If you're ready for career advancement, here are important considerations as you prepare for a move in higher education and pursue the college presidency.

3 steps to pursuing the presidency

If you're ready for career advancement, here are important considerations as you prepare for a move

The challenges and opportunities facing higher education are only growing. Ambitious leaders are needed to pave the way to a new era of higher education. If you’ve been considering leadership in higher education, this is a decisive moment. What steps can you take if you’re ready to rise to the role of a college president?

The initial stage of preparation involves personal introspection. Our previous article listed three questions to ask yourself if you’re considering a higher education presidency. With your goal clear, you can move forward into concrete steps of collaboration. There are three ways you can set a trajectory of higher education leadership.

Discuss your decision. One of the first steps you need to take if you’ve decided that you’d like to pursue a college presidency is to talk with your family. Notice that I didn’t say “tell your family.” This must be a two-way conversation. It’s likely that you’ve broached the topic over the years, and you may assume that they are on board. However, a hypothetical future change is very different from an imminent upending of their routine and relationships. Ask specific questions and be open to hearing their perspective and feelings. Do they embrace the new role? Are they ready to move? Are they prepared for the culture of a different region if you need to relocate? What are their hesitations and fears? Talk first with your spouse and then with your children, if applicable. This shouldn’t be a one-time conversation to check a box, but an ongoing and developing dialogue.

Confer with confidants. Once your family is fully invested in your career aspirations, you need to assemble your team. Who are the mentors and trusted colleagues who will help you grow? Consider your network. Who can give you honest feedback and helpful direction? Take the bold step of talking with people that you know will be candid with you. Ask for their insight on where you can sharpen your skills. What aspects of your approach need to be strengthened to be ready for leadership at the highest levels? What additional experience do you need to obtain? Be clear that you are not looking for glib cheerleaders but straight-shooters. I have been assisting colleges with executive searches for decades. I am regularly approached by professionals considering career advancement who are looking for a sounding board. I am always happy to offer a listening ear and share suggestions from my vantage point.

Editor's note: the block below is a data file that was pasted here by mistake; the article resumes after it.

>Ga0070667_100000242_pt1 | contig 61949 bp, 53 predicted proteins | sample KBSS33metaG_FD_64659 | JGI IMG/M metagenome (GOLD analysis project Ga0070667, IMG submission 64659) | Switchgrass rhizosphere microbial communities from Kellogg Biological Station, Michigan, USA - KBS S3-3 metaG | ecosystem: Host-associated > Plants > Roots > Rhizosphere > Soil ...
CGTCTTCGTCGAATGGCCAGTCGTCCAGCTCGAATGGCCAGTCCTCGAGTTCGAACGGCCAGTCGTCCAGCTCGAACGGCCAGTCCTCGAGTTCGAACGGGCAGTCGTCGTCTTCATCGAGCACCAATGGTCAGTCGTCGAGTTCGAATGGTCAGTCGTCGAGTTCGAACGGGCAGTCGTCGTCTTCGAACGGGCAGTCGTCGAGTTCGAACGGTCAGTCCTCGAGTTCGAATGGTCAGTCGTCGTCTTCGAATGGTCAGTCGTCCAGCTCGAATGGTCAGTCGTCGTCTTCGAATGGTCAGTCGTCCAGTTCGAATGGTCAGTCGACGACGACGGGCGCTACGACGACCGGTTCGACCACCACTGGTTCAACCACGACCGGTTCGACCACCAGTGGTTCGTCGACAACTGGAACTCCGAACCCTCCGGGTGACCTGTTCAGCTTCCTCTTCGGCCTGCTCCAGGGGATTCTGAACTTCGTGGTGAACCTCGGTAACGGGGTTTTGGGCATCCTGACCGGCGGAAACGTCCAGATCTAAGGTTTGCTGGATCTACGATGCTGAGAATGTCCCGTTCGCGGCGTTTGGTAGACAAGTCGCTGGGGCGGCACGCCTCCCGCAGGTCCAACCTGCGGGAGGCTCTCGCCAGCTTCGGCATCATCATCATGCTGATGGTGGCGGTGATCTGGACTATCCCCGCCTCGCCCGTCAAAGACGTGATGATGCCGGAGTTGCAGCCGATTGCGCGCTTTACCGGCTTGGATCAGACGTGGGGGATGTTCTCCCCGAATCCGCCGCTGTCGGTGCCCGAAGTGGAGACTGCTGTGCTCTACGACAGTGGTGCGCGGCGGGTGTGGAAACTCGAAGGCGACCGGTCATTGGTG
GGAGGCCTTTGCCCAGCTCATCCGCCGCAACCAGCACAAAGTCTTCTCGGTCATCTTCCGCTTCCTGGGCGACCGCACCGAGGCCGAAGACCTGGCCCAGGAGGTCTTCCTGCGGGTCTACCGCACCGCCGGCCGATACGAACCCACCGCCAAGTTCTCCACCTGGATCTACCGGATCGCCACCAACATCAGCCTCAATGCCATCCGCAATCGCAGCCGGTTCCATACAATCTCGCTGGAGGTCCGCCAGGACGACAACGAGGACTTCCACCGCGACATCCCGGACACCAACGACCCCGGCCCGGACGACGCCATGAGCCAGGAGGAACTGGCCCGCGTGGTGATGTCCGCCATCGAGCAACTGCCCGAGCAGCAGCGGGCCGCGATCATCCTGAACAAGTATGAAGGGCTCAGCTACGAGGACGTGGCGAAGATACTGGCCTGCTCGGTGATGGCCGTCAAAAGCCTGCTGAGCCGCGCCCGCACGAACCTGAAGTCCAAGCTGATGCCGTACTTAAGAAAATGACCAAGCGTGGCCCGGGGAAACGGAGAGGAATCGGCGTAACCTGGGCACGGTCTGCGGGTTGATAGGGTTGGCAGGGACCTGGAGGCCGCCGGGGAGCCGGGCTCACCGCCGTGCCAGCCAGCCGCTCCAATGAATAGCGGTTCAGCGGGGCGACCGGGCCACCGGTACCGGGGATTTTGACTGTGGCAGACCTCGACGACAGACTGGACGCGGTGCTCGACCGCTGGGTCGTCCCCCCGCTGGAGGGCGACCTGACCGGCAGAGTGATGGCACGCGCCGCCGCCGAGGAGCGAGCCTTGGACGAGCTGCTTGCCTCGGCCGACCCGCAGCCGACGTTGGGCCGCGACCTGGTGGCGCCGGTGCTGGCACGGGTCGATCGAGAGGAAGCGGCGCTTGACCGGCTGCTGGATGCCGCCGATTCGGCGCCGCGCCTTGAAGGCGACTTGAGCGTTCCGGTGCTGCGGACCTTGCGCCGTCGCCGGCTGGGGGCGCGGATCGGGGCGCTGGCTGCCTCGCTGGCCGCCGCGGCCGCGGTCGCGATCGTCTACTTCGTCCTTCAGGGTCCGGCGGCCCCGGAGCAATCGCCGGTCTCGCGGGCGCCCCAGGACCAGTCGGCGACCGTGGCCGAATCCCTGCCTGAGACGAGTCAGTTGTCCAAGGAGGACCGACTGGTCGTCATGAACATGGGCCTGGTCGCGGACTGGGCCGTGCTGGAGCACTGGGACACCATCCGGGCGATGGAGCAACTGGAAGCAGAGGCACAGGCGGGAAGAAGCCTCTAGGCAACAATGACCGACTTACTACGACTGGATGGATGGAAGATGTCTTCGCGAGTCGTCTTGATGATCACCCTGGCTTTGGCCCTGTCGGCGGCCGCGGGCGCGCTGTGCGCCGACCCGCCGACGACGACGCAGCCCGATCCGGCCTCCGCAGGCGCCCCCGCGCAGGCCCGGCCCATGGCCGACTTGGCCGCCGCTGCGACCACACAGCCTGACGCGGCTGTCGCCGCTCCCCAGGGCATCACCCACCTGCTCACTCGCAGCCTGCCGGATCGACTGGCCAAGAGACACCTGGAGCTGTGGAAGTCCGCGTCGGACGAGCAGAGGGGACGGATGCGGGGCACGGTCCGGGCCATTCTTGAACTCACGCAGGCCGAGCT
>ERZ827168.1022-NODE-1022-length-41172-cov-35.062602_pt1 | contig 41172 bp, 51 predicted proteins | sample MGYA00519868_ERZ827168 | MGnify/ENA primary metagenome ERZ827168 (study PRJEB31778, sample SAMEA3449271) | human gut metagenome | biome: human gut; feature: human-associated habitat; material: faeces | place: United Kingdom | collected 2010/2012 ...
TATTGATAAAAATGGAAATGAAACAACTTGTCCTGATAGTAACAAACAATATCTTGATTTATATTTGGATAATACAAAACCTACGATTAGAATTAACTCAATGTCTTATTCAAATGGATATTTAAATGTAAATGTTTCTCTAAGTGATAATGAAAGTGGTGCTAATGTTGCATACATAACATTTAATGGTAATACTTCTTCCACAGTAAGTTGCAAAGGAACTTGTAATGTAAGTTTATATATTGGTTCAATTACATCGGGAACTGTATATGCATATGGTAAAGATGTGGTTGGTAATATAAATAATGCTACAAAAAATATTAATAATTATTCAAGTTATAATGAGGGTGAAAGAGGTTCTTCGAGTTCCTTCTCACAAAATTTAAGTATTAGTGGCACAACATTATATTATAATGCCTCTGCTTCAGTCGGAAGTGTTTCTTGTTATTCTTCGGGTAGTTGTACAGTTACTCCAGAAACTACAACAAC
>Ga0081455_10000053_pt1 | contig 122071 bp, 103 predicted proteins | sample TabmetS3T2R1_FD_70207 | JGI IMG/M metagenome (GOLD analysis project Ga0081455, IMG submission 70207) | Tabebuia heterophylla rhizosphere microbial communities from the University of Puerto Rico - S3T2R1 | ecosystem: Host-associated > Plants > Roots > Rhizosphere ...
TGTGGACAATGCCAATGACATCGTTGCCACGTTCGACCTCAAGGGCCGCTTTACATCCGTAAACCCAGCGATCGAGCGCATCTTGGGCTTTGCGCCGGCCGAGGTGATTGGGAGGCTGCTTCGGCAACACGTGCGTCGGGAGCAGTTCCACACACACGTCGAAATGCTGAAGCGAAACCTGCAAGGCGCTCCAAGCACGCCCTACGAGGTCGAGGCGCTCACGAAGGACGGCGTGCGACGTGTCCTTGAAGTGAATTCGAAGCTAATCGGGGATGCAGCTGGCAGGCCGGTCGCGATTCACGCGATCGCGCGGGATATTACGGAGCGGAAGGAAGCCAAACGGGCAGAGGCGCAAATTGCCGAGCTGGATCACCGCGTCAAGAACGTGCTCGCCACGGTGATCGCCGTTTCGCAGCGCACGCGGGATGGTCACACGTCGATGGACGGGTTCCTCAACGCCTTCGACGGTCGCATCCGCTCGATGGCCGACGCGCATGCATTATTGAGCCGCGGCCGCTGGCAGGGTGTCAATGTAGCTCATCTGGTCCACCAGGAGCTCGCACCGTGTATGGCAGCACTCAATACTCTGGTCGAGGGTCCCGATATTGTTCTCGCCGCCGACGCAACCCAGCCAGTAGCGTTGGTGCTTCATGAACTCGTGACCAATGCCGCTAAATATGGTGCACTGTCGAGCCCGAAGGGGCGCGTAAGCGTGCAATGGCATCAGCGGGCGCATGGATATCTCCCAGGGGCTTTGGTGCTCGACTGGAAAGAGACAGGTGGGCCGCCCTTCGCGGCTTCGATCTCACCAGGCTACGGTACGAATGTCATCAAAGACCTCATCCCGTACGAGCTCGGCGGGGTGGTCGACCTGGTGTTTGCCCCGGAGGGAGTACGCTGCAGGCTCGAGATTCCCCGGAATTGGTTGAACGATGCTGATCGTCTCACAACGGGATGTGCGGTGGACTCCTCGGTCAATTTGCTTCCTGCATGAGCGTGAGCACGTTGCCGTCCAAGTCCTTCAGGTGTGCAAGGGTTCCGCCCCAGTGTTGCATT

Hone your skills. Based on the input of your colleagues and mentors, develop a strategic plan to grow in the competencies needed for a successful college president. Don’t just dream of a futur, work to make it a reality. You can’t do everything at once, so focus your energies on one area at a time. Deploy new strategies, reflect on your results, and integrate successful methods into your approach. How can you enhance your fundraising prowess? In what ways can you sharpen your communication practices? How might you bolster your people skills? This will do more than make you a stronger president in the long run; it builds momentum that gets you there. Undertaking training and spearheading new initiatives will naturally grow your network, which can open opportunities for advancement. It will also provide abundant examples to discuss in your interviews for presidential positions.

One final word of encouragement. Many individuals aspire to leadership because they are passionate about ways they can innovate and improve. That drive and confidence is essential. However, it’s also vital to approach the office of president with humility, recognizing the contributions of others. Phil Greenwald, President, Mid-America Christian University, says that one of the precepts that guides his work is “honor the saints on whose shoulders we stand.” This broader perspective energizes his work. Greenwald explains, “This principle guides me in remembering, celebrating, and lifting up the hard work of those who have gone before us and paved the way for our present reality and future success. These are the alumni, leaders, donors, and community supporters who have blessed our institution through their time, talent, and financial gifts. When we honor them, we stand on their shoulders and hope to continue the mission of the institution by seeing a bit further down the road.”

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